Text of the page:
|Gull with Chinook salmon|
It was clearly a male, as evidenced by the noticeable ‘kype’ located at the tip of the lower jaw. This is a hook-like secondary sex characteristic which develops in some male salmonids prior to the spawning season. I estimated its size as about three feet in length.
As I drew closer, I noticed a couple of gulls circling overhead. One landed in the water and swam over to the salmon. After inspecting it for a few moments, it sank its beak deep into the eye socket area, as I snapped off a few photos.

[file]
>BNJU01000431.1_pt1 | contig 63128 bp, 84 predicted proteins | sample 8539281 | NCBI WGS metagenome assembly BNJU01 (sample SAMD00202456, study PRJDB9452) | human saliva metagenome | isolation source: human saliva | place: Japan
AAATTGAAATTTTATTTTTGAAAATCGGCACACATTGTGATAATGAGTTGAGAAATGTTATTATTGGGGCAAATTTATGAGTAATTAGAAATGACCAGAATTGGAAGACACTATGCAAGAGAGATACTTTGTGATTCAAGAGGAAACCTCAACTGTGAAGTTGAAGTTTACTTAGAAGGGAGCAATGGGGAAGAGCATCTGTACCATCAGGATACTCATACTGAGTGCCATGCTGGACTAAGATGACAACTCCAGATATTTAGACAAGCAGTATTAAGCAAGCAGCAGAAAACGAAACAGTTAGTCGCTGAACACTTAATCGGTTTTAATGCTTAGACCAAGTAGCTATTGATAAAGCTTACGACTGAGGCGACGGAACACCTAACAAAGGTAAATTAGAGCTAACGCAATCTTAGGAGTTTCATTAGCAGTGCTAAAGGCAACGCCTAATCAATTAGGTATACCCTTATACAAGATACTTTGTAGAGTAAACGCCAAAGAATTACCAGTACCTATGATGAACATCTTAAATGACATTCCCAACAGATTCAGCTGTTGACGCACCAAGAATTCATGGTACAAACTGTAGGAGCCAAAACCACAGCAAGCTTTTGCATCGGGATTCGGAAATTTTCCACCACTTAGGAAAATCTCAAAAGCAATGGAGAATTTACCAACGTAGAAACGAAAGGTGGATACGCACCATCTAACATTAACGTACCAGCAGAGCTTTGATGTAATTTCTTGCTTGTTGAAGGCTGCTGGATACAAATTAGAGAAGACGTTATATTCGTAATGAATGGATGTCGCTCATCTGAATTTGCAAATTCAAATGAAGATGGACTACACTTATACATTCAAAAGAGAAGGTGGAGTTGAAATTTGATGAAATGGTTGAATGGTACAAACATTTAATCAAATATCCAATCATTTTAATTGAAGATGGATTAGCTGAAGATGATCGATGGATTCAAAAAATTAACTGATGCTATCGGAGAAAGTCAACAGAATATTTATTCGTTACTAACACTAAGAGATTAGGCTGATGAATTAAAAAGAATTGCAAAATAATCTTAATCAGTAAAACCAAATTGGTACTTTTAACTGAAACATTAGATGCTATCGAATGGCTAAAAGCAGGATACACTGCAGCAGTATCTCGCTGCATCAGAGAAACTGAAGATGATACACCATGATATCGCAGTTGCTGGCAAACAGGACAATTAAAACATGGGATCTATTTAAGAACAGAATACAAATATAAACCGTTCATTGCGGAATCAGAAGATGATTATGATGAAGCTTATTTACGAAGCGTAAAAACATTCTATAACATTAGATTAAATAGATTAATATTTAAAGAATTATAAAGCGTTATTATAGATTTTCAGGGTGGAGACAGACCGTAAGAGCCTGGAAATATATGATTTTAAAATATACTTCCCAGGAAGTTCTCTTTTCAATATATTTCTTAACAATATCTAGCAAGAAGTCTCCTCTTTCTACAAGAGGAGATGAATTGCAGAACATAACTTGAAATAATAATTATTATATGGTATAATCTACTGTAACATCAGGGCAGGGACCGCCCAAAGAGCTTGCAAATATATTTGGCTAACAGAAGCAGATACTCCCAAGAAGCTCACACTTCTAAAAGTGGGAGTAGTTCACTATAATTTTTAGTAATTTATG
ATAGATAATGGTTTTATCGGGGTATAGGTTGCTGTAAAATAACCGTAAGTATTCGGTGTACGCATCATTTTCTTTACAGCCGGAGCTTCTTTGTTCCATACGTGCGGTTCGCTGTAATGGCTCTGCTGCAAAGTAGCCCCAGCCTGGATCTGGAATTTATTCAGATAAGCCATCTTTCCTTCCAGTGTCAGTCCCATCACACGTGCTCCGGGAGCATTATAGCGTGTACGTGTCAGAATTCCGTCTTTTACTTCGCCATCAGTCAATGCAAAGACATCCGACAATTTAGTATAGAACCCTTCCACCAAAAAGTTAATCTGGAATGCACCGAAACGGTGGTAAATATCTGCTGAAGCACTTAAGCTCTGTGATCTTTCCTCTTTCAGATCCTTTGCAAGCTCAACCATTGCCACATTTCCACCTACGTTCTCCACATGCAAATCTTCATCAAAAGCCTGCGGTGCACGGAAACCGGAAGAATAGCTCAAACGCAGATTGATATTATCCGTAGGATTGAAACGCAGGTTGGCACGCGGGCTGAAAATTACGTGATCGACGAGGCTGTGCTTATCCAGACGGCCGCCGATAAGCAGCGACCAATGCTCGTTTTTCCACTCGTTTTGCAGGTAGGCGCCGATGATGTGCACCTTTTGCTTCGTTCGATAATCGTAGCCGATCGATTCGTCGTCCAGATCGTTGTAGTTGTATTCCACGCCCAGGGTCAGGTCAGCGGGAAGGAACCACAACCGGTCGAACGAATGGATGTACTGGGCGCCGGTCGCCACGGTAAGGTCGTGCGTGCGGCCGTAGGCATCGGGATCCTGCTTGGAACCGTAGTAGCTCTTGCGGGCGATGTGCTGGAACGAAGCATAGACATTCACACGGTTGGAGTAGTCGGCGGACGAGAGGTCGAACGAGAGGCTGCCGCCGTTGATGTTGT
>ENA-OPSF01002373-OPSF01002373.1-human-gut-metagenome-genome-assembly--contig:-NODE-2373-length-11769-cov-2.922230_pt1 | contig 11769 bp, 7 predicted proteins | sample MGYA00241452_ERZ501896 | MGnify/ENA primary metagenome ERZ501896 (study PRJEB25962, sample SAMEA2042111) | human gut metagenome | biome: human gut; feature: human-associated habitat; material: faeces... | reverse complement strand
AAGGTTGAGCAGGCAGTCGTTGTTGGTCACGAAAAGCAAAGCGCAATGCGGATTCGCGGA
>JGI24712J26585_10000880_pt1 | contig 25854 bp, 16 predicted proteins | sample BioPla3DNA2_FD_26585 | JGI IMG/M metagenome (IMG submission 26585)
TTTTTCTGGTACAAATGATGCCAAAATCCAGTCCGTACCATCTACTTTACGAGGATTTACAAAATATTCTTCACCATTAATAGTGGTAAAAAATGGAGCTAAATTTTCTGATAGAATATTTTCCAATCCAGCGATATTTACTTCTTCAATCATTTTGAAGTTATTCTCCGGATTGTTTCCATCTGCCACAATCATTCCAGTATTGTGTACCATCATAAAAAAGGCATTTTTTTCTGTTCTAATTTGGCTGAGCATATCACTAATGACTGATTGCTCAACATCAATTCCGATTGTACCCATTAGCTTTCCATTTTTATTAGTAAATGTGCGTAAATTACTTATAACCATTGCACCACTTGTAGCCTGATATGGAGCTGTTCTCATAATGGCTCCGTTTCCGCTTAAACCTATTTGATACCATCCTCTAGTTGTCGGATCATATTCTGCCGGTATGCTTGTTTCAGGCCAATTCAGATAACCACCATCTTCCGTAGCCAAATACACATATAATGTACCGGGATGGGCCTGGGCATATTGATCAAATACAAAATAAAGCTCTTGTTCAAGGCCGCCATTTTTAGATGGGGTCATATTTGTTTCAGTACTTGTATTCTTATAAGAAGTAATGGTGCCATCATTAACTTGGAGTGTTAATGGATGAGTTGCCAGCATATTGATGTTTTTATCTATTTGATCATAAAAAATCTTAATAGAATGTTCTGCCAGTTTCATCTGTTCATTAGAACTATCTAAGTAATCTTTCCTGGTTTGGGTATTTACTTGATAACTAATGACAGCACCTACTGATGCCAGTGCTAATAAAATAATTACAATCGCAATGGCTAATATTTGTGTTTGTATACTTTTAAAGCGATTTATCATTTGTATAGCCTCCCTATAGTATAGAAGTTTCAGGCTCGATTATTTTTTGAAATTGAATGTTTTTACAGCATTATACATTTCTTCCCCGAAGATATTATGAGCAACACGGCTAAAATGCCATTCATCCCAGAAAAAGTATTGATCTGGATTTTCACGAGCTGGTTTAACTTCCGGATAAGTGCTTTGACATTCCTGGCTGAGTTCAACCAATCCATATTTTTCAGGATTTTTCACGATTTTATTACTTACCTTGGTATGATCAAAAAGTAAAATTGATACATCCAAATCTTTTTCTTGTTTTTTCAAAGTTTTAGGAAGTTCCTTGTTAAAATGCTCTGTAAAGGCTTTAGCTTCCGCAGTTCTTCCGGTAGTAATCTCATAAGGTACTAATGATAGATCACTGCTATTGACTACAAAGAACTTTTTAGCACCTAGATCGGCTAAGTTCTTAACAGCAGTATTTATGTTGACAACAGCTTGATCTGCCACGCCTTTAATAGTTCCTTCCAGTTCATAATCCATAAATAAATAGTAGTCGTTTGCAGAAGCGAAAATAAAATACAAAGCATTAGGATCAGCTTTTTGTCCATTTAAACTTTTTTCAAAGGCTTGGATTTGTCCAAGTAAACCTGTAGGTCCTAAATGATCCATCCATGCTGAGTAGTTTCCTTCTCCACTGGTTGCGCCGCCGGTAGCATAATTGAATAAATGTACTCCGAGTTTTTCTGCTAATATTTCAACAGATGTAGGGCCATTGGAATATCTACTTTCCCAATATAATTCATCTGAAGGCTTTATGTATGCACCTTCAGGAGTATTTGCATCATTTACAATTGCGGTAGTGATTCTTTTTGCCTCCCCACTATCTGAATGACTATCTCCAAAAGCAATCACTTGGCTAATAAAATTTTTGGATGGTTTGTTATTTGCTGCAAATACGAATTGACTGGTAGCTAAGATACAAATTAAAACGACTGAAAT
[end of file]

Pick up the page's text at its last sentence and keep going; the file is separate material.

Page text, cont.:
The gull appeared to me to be an immature glaucous-winged gull. This species is very common in our area and takes four years to become an adult. In the immature phase, the feather coloration is an admixture of cream-colored white and a mottled tan, with a black beak.
The gull continued to paddle along beside the salmon and occasionally peck at it. After observing the two for a while longer, I finally decided to continue on my way, leaving nature to take its inevitable course.
Story and Photos by John Reinke